The EPCM or ‘engineering, procurement and construction management’ contract is a construction management agreement whereby the EPCM contractor is responsible for advising the client on the design and procurement of the project but also for overseeing and managing all construction and supply contracts. An EPCM contract can therefore be seen more as a professional services contract in contrast to EPC contracts which are design and construction contracts. The EPCM contractor does not perform construction work. It is the owner who directly enters into numerous contracts with various contractors and suppliers. 

EPCM has many advantages for owners, including greater flexibility allowing projects to be tailored to current conditions as owners can modify the design or procurement plan mid-project and negotiate directly with the relevant contractors or suppliers. This can mean early engagement of certain packages prior to finalising the scope of work which may result in an earlier completion date. 

The overall price of the project under an EPCM arrangement may be lower as most of the risk priced for in EPC contracts sits with the owner and the owner is able to negotiate with the supply chain itself. 

EPCM also has disadvantages. The administrative burden of the owner directly negotiating and contracting with each of the contractors or suppliers is far greater than under EPC and significant demands are placed on the owner’s skills and resources (although the EPCM contractor may be able to ease this burden). Interface risk and coordination between each contractor or supplier needs to be managed and this often sits with the owner.  Where a dispute arises, this is also more complex for the owner due to difficulties in allocating fault and risk amongst multiple contractors, rather than having a single point of responsibility as under EPC contracts.

However, from our experience, most of these disadvantages can be reduced by way of proper implementation strategy, planning, contracting and management. 

Both EPC and EPCM have advantages and disadvantages but can be beneficial when used in the right circumstances. The objectives, scope of work and risk profile should be clearly understood in choosing which method to use as the cost implications of choosing the incorrect form can be substantial for both parties.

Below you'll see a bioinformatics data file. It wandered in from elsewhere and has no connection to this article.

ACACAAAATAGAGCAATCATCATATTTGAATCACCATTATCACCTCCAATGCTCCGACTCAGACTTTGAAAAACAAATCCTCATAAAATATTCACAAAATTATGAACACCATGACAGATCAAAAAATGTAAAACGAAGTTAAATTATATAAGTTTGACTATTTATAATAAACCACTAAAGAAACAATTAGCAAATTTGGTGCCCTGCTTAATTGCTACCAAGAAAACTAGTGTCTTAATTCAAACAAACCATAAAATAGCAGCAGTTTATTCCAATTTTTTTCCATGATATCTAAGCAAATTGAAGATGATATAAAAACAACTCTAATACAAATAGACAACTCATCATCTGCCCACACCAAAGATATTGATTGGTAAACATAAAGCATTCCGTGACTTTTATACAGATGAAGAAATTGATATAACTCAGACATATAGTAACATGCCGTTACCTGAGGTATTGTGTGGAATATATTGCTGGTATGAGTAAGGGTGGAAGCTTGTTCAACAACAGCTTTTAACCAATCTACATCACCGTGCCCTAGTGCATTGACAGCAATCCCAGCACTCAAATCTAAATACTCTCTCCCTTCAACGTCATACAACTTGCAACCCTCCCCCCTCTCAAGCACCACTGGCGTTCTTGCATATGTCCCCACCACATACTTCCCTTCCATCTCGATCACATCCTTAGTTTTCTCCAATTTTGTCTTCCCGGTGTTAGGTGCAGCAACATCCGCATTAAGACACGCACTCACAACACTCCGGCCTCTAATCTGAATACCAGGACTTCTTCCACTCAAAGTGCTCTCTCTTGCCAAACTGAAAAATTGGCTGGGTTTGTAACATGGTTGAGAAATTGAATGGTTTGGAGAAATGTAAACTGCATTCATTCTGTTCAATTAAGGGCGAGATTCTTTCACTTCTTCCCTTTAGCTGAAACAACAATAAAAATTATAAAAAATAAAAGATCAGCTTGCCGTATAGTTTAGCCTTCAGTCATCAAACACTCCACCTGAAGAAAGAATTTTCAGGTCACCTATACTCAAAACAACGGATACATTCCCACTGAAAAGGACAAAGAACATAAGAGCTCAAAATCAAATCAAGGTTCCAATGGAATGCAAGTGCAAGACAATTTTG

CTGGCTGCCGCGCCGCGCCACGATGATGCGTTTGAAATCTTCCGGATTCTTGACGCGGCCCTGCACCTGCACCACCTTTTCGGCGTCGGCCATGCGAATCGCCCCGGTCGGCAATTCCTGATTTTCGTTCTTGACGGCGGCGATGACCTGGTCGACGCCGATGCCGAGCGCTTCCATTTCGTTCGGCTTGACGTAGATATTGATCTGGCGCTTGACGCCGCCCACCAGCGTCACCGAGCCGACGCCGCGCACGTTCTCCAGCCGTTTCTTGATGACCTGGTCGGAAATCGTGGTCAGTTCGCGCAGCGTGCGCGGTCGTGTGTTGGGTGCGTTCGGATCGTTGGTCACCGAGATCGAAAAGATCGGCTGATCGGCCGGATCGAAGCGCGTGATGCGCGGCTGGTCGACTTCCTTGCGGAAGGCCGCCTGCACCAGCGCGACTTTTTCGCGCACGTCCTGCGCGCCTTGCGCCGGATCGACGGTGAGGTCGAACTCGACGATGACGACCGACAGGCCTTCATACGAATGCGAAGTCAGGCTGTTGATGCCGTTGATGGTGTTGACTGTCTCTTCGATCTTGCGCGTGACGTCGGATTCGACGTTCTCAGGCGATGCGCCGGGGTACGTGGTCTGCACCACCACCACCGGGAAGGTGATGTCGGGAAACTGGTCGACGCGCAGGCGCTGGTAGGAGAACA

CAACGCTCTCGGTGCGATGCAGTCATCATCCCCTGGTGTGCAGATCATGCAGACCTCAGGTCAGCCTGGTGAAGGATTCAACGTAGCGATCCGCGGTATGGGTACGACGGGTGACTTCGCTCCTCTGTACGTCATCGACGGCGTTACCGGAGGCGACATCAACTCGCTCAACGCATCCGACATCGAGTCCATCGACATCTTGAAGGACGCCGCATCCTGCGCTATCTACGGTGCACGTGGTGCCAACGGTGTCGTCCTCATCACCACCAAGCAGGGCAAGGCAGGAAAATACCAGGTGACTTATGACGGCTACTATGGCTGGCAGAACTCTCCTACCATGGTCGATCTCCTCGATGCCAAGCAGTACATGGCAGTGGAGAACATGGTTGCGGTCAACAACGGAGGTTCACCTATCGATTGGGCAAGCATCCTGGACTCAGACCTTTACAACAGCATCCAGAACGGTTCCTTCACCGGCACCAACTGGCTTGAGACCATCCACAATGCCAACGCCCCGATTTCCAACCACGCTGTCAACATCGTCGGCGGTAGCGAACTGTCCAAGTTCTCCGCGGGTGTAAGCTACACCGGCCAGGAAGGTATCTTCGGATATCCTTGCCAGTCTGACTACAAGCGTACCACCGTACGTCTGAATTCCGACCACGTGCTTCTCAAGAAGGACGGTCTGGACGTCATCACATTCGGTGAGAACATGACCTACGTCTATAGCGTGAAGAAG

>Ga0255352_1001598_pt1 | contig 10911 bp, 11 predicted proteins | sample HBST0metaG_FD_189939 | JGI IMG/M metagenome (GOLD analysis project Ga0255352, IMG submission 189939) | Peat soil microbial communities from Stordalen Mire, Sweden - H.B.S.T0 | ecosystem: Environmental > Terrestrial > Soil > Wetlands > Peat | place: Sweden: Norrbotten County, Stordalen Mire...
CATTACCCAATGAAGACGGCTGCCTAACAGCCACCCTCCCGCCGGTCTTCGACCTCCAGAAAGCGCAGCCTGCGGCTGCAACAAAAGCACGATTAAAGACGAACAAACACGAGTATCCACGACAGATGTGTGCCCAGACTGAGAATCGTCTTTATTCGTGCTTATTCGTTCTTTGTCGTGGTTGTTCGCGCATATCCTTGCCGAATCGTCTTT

Construction news outlet Construction Executive has again recognized K&L Gates LLP among the top 15 firms in the publication’s rankings of the 50 leading law firms throughout the United States with dedicated construction practices.

The survey, “The Top 50 Construction Law Firms,” considered practice-specific revenue; number of lawyers in the practice; percentage of firm’s total revenues derived from its construction practice; number of states in which the firm is licensed to practice; and the year in which the construction practice was established to develop the rankings. The busiest areas of practice were also discussed; dispute resolution, construction defects, and contract documents and administration are dominating the share of legal work for firms surveyed.

K&L Gates has one of the most diverse and technically skilled construction law practices in the world, with its lawyers working with clients throughout each phase of the industry, from the early stages of finance, development, and design through implementation, construction, and project close-out. The group often partners with lawyers across practice areas such as mergers and acquisitions, labor and employment, real estate, intellectual property, and immigration to fully serve clients across the firm’s platform.

COVID-19: UK Public Sector Construction – Cabinet Office publishes FAQs regarding PPN02/20

Authors: Matthew E. Smith, Inga K. Hall, Kiran Giblin

Further to our recent blog post “COVID-19: UK Public Sector Construction – cash flow relief for suppliers” on 31 March 2020, in which we set out guidance on the Government’s Procurement Policy Note – Supplier relief due to COVID-19 PPN 02/20 (“PPN02/20”), the Cabinet Office has published a FAQs note providing further clarity and guidance regarding implementation of PPN02/20 in practice.

The 17 initial questions addressed in this FAQ note range across providing definitional clarity on terms used, further detail on how to make use of the Model Interim Payment Terms also published, the extent to which suppliers can also make use of other relief, such as via the Coronavirus Job Retention Scheme, and employers’ rights in terms of repayment, continued discharge of obligations, protection from double payments and the preservation of other contractual rights and remedies.

To read the full alert, please click here.

COVID-19: UK Coronavirus Act 2020 – Implications for the Construction Industry

 Authors: Inga K. Hall, Saya Lee

The 359-page emergency Coronavirus Bill received royal assent on 25 March 2020. This newly passed Coronavirus Act 2020 (the “Act”) contains extensive powers and additional measures to equip the UK government and other authorities to better respond to the COVID-19 outbreak in the UK. The new Act is time-limited to two years by a sunset clause (Section 89) and will be subject to six-month parliamentary reviews (Section 98)